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  • To Anonymous - 07 December 2012 11:19am

    We've been dealing with QIPP for several years and never thought primary care was immune. We've been making "efficiency savings" for so long there are none left to make - so we either accept a pay cut or start really cutting back on necessary patient services. The vast majority of GPs will do the former however much we dislike it.

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  • Nhsfatcat

    The government/Department of Health has absolutely no idea on what is happening with patients and their doctors in primary care. A lot of us may be complaining about pensions and finance but this has to be seen for what it actually is. GPs are sick to death of additional workload that adds nothing to patient care and the running of a decent service. It is not just the administrators it is also the complicity of general practitioners and their nursing and consultant colleagues excepting yet another referral form, patients pathway, cut pressure to overbook etc... As the energy, will and rewards (yes we do deserve to be paid) filter away, so does our professionalism and a willingness to remain in the job-making pension changes irrelevant and with us being complicate in the end of a decent NHS for all!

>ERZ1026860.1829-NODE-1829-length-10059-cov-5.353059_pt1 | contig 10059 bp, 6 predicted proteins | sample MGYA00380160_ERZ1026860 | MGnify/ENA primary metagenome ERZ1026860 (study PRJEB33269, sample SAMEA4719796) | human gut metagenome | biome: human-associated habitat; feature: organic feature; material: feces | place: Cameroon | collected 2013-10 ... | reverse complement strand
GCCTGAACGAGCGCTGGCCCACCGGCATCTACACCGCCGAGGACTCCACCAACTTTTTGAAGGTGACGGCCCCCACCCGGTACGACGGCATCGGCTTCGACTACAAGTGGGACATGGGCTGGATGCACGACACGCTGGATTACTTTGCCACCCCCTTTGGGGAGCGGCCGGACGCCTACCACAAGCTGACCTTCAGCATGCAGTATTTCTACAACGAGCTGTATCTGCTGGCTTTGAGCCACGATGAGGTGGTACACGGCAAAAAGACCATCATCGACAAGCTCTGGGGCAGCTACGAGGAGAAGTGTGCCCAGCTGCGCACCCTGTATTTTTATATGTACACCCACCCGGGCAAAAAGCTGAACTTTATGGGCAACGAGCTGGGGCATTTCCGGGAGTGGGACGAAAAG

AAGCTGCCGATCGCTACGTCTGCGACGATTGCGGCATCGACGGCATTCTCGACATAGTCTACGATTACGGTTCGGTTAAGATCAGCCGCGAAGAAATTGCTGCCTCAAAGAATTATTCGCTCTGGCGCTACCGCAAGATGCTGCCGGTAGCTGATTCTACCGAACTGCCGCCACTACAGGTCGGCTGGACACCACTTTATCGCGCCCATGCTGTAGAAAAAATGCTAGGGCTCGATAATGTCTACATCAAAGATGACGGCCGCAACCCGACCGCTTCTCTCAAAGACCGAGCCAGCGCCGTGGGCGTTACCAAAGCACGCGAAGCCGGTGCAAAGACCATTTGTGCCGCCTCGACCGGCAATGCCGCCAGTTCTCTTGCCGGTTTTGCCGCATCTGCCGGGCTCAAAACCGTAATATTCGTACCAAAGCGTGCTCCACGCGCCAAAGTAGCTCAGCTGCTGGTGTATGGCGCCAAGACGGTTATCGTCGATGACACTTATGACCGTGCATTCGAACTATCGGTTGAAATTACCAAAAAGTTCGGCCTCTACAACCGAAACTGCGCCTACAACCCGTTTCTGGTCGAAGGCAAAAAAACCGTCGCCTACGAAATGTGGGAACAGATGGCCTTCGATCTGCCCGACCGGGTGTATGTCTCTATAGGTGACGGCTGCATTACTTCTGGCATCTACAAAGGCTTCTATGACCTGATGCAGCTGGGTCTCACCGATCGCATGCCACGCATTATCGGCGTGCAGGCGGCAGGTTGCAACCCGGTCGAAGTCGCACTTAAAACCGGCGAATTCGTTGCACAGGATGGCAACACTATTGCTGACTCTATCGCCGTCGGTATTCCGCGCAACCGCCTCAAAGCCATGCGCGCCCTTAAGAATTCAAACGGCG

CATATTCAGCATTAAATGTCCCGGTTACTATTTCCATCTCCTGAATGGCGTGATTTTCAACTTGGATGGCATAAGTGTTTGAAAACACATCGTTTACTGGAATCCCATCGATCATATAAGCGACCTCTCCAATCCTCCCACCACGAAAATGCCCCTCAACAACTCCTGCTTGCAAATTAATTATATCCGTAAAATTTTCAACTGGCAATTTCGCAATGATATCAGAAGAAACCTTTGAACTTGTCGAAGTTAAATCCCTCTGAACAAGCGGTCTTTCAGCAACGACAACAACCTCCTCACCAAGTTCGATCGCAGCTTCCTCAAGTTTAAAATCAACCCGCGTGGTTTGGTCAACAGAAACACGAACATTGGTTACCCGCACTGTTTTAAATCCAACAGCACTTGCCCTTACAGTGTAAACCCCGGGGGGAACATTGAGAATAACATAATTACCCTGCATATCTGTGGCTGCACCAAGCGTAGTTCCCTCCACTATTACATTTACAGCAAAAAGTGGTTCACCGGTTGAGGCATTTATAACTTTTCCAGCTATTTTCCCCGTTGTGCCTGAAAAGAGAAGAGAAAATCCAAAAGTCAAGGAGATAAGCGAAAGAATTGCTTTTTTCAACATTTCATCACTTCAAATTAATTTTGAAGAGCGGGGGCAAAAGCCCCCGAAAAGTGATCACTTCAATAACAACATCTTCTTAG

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  • As regards GP's going private, this may not be as good an option as it was for Dentists. Many patients already bypass the GP where possible due to access issues e.g. A&E or nurse led minor injury/illness due to access issues. As patients we are already used to seeing a Nurse rather than a GP for many consultations and thus it would not be such a leap for GPs to be removed all together.
    QOF has long been a tick box money spinner, with more intelligent data flowing round the system in the future, it will be much harder for claims to be made without demonstrable improvements to patient care. Gaming will always occur, but we have seen few benefits for consumers (in our case patients) in other areas of privatisation. Costs more, get less.